How Clinton and Trump Would Address the Cost of Health Care


hillary1 flickr/scottagunn
By Arthur Garson, Jr., MD, MPH, MACC, Director, TMC Health Policy Institute | October 28, 2016

The government this week announced that health care premiums through the Affordable Care Act (ACA) marketplace exchanges will increase by as much as 25 percent in 2017. While there were many predictions this would happen, the fact remains that rising health care costs are one of the most significant financial problems facing Americans today. Some pundits claim the rate hikes do not matter because millions of Americans qualify for federal tax subsidies and those subsidies lessen the blow when premiums increase. But the ACA subsidies were not enough before the double-digit hikes in premiums, and they certainly won’t be enough after the hikes go into effect.

Unfortunately, health care was only briefly mentioned in the presidential debates. Still, both Hillary Clinton and Donald Trump agreed that health care was too expensive and that we need to reduce the cost of coverage and of health care. At least they agree on the problem.

In my most recent blog post, “The Top Health Care Questions for the Next Presidential Debates,” I suggested questions I believe should be asked of the candidates. But since the candidates did not answer any substantive questions about health care, I will propose how I imagine Secretary Clinton and Mr. Trump would have answered based on published statements and party platforms.

Trump believes the answer is to stimulate greater competition by permitting insurers to sell across state lines. However, analyses of this idea overwhelmingly have found that insurers can already sell across state lines in some regions, yet it hasn’t reigned in costs. Trump is also in favor of bringing down the cost of prescription drugs and permitting Medicare to negotiate with drug manufacturers. This single move, which is also favored by Clinton, would go a long way toward bringing down the price of prescription drugs. One notable reason other countries have lower drug prices is because they negotiate with pharmaceutical companies on behalf of large portions of the population.

Clinton has said she would not permit “unjustified insurance premium increases.” One wonders if we are seeing large increases now because the insurers are preparing for a limitation of increases in the future if Clinton were to win the election. Clinton would also limit excessive out-of-pocket costs for families, and she would encourage price transparency so that all consumers can understand what they are buying.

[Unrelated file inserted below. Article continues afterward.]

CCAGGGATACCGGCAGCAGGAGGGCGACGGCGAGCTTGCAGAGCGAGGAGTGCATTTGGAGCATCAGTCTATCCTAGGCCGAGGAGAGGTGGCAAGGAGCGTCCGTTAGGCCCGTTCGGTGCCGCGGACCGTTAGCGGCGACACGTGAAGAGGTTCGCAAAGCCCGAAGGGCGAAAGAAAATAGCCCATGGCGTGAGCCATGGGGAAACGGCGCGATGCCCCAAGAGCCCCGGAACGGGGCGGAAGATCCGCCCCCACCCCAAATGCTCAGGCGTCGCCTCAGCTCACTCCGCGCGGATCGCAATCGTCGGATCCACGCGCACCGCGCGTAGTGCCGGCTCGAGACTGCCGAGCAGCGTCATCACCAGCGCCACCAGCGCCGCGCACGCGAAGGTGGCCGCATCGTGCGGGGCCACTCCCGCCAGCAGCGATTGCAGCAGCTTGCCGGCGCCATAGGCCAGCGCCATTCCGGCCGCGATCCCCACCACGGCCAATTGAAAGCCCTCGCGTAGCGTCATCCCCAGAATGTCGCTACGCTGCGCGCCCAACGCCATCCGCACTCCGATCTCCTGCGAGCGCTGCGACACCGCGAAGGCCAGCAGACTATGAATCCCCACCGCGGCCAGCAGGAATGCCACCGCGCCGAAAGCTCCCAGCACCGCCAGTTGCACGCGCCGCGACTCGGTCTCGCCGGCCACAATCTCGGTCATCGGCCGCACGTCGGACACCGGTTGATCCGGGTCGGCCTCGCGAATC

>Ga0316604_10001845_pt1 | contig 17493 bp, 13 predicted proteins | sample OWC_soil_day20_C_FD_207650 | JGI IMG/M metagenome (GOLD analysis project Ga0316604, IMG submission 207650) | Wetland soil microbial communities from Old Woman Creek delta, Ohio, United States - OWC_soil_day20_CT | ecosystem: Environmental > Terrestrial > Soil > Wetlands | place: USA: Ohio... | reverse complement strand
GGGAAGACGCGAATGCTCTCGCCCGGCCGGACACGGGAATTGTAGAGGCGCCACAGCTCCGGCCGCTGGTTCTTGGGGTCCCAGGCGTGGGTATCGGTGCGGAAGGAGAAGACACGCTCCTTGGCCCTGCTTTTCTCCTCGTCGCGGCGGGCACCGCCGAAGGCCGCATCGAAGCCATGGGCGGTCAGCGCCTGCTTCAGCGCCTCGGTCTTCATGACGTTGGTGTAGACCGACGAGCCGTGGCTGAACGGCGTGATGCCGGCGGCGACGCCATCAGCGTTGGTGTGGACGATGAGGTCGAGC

The candidates’ ideas on how to make the ACA more affordable are affected by how each would deal with Medicaid. Right now the federal government contributes a percentage of what a state spends on Medicaid. For example, in Connecticut, if the state spends $1 million, the federal government matches it with $1 million. The percentages vary by a state’s per-capita income.

Trump’s main proposal is to provide “block grants” to states. This means that either a state receives the exact same amount of money each year, adjusted for inflation, or the state receives a per-capita amount, so the number of people may grow or shrink, but the amount per person stays the same. The Urban Institute rejected both ideas out of hand, saying that either way of doing block grants will hurt the states because it will limit appropriate increases in funding. I am a bit more optimistic, though—I think if a working group got together to design a fair reimbursement methodology for providers that was somewhat predictable, and if that method could be tested in five states over three years and adjusted as needed, then the results could be positive.

Expanding Medicaid (largely to adults between 19 and 64 years old with low income) is optional for states. States that have not expanded Medicaid argue they cannot afford to pay the future bills. Currently, the federal government pays almost all of the bill for individuals who are covered in Medicaid expansion, and in 2020 and beyond, the federal government will pay all but 10 percent. When added up, this is not a small amount, though. In Texas, it will equal $1.5 billion per year. Clinton has proposed paying states 100 percent of the Medicaid allotment for newly covered individuals for three years. I believe this could do a lot for bringing states into Medicaid expansion, but it is still not enough. The program should pay states 100 percent without a time limit, not just for three years, because if there is any time limit, states will fall back to the same old argument that “our grandchildren will be funding Medicaid.”

Neither Clinton nor Trump are proposing perfect solutions for the future of health care and insurance, and it is clear we need a combination of approaches. I will propose one in my next blog. Interestingly, none of the approaches proposed by the candidates is particularly Democrat or Republican, and many of their suggestions will work. After the election, there will be plenty of room for compromise and innovation from both sides of the aisle—as long as we keep our eye on the ball—to make health care affordable.

Originally published on Huffington Post

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